Yashima promises to bring epic magical martial arts battles similar to what’s found in recent Naruto games to the tabletop. Its backstory is pretty standard fare. Humanity screwed up the planet and loosed kami (spirit guardians of nature) upon the land. Eventually a balance was achieved as a chosen few humans learned to communicate with kami and embrace their power. Hubris reared its ugly head, and now kami masters battle one another in an effort to become a great, unifying leader. It’s as good a reason as any to justify some old fashioned brawling, but players are unlikely to be enthralled by the narrative.

Players choose one of four kami masters and one of four kami, pair them up, and prepare their spellbooks for battle. The base game offers sixteen combinations, but each master seems to pair best with their default kami. Akiko, for example, is a fire mage. Think of the Planeswalker Chandra Nalaar from Magic: The Gathering. It should come as no surprise that she pairs best with the Phoenix kami. Players then lay down hexagonal terrain and fight to the death.


Movement is based upon a core speed stat, but nearly all other game mechanics are handled with battle cards and tome cards. Tome cards comprise a player’s tome (or spellbook) and can provide significant advantages in battle. However, more powerful spells are often deep within tomes, and it takes time to turn through one’s pages. Battle cards exist for both kami masters and kami themselves. A master’s cards and her kami’s cards are shuffled together to make a battle deck.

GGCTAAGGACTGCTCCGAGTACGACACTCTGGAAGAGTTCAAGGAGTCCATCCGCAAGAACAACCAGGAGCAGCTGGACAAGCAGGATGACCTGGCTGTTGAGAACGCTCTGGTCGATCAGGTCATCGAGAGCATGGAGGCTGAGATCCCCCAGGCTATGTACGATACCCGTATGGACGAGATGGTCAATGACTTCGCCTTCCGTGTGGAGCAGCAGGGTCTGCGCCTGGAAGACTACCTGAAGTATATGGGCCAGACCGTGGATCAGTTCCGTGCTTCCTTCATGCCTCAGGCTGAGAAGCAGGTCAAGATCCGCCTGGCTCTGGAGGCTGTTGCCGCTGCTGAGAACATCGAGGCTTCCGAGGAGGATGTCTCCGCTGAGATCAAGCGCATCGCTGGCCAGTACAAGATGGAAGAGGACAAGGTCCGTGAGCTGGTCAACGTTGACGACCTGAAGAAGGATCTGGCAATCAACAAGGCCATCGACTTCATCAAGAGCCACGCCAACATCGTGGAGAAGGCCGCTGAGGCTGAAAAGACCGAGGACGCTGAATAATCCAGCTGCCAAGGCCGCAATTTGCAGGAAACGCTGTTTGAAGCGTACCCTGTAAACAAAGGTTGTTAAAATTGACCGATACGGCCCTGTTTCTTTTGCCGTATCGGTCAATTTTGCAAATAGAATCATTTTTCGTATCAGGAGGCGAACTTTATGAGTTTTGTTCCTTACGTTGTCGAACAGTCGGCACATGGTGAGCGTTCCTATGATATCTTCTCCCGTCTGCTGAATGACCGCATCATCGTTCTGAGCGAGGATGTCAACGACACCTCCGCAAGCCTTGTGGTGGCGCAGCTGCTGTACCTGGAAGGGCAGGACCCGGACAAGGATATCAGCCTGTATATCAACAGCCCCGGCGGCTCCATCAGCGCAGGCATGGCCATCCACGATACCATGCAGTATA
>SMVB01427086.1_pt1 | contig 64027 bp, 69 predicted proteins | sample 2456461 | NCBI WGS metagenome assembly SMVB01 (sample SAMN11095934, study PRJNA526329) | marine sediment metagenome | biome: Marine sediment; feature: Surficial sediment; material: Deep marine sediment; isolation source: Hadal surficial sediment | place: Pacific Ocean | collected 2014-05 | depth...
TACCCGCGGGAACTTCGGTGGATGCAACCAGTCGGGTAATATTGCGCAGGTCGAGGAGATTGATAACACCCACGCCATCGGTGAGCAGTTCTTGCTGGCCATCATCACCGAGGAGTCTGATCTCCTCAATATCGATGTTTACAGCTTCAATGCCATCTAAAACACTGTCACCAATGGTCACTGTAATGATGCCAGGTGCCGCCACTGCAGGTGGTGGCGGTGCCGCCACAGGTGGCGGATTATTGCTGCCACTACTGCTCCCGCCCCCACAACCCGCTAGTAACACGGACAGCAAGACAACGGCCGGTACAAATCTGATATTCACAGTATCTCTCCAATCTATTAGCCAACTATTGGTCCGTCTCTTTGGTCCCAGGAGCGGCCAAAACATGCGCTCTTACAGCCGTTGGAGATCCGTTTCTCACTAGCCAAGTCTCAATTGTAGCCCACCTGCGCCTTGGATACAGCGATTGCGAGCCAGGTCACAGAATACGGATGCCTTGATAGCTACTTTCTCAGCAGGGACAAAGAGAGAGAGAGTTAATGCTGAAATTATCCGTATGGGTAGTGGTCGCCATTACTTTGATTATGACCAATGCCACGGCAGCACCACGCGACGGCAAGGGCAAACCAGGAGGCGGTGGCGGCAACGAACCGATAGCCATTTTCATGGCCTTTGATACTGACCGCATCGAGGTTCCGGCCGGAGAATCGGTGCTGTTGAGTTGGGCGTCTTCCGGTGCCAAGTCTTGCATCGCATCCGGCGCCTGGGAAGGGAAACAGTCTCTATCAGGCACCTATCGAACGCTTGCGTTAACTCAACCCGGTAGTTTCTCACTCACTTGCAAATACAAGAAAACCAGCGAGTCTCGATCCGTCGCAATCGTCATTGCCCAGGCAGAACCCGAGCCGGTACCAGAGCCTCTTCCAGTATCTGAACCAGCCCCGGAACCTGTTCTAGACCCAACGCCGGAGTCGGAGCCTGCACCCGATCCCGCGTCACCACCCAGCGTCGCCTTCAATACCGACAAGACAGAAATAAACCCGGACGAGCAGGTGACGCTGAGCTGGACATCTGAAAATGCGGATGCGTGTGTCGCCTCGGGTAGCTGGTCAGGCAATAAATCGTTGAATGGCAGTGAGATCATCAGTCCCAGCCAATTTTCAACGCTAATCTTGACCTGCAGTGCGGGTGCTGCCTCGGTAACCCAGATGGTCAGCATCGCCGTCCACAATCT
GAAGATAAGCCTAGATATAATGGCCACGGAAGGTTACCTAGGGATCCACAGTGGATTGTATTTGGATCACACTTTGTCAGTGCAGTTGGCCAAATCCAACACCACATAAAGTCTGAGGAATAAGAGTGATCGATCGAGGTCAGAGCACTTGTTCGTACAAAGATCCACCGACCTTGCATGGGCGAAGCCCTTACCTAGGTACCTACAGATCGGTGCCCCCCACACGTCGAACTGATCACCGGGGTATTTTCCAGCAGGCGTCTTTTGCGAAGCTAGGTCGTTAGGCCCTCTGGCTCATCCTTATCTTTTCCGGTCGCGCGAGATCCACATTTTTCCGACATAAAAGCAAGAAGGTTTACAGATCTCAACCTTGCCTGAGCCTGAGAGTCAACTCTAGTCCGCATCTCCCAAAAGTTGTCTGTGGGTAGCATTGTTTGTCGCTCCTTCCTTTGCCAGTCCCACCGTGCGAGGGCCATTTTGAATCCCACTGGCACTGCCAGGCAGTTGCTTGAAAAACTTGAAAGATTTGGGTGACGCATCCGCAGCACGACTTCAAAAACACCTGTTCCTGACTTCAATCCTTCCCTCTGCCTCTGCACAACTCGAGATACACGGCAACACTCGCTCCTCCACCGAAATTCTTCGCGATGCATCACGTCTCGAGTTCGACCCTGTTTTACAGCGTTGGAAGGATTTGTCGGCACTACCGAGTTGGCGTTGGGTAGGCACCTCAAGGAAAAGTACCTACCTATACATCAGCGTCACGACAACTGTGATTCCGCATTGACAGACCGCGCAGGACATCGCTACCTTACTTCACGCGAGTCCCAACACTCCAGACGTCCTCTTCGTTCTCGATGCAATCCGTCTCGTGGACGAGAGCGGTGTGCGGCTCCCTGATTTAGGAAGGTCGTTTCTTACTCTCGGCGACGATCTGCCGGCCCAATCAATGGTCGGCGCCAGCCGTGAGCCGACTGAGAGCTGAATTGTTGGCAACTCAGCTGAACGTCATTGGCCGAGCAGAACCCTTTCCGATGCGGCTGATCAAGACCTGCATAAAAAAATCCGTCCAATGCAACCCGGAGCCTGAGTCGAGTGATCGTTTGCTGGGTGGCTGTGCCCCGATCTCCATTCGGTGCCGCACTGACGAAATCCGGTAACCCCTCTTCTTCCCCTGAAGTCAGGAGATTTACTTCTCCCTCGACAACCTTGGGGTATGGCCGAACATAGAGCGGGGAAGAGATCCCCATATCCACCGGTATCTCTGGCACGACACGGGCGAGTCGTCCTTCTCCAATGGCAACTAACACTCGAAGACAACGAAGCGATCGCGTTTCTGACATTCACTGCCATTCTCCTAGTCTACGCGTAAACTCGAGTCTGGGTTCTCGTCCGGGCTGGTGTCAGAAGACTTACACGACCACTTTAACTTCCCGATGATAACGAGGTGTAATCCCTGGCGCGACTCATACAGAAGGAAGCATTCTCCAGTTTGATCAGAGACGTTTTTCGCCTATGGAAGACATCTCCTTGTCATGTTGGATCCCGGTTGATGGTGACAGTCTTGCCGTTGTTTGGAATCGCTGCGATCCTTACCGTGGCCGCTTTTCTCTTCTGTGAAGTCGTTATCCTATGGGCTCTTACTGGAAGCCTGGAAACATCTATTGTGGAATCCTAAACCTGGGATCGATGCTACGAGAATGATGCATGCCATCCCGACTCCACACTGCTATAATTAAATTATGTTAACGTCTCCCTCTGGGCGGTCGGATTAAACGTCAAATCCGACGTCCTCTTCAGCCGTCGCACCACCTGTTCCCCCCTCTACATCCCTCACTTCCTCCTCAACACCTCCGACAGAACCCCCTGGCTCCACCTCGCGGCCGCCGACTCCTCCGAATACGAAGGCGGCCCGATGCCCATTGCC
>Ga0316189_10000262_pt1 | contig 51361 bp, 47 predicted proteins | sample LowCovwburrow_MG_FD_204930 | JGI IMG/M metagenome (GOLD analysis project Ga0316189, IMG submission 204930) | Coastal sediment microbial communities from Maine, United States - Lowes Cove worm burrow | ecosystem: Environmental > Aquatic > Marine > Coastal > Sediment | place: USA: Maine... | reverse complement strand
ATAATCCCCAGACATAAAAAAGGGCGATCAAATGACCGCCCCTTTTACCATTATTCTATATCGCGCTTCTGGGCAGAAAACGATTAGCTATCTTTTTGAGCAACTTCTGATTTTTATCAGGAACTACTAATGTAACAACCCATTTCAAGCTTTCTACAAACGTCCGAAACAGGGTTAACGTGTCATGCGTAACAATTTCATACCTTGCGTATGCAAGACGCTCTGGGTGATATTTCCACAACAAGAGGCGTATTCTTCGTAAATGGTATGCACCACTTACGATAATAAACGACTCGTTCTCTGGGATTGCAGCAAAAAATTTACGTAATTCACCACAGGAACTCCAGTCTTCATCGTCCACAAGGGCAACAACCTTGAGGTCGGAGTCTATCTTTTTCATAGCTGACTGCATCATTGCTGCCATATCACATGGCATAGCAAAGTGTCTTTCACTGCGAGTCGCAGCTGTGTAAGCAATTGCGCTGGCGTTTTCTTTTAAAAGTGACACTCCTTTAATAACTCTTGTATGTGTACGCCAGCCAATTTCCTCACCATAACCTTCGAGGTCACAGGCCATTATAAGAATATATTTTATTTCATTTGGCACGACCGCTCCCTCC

Cards do a lot in this game. Perhaps they do too much. They account for offensive spells, defensive reactions, karma pool, life total, and more. This can be somewhat overwhelming for new or inexperienced players. Yashima is also heavy on keywords. To USE a card is different than to LOSE a card. DISCARDing is different from EXERTing. IMPRINT is not the same as EQUIP. And so on. Additionally, there’s the ADAPT mechanic. It varies depending on which master is being played and can drastically alter a kami’s usefulness. These are minor quibbles but can really add up over a game. However, there are other tactical aspects to concern players. Terrain on the gameboard can help or hinder players. They may end up with too many or not enough combat and/or move actions. It should be simple stuff that ends up needlessly complex, primarily due to the lackluster instruction manual.


Every attempt to play Yashima within my gaming group has ended in the exact same way. We begin excited about the potential of awesome battles between martial artists punctuated by incredible manifestations of kamis’ powers. Then we get frustrated by confusing keywords and contradictory instructions. Then we get bored and stop playing. Others’ results may very, particularly if players are fascinated by Asian mythology. Grab Yashima: Legend of the Kami Masters if the theme truly appeals to you but most others should probably pass on this one. (Greenbrier Games) by Kris Poland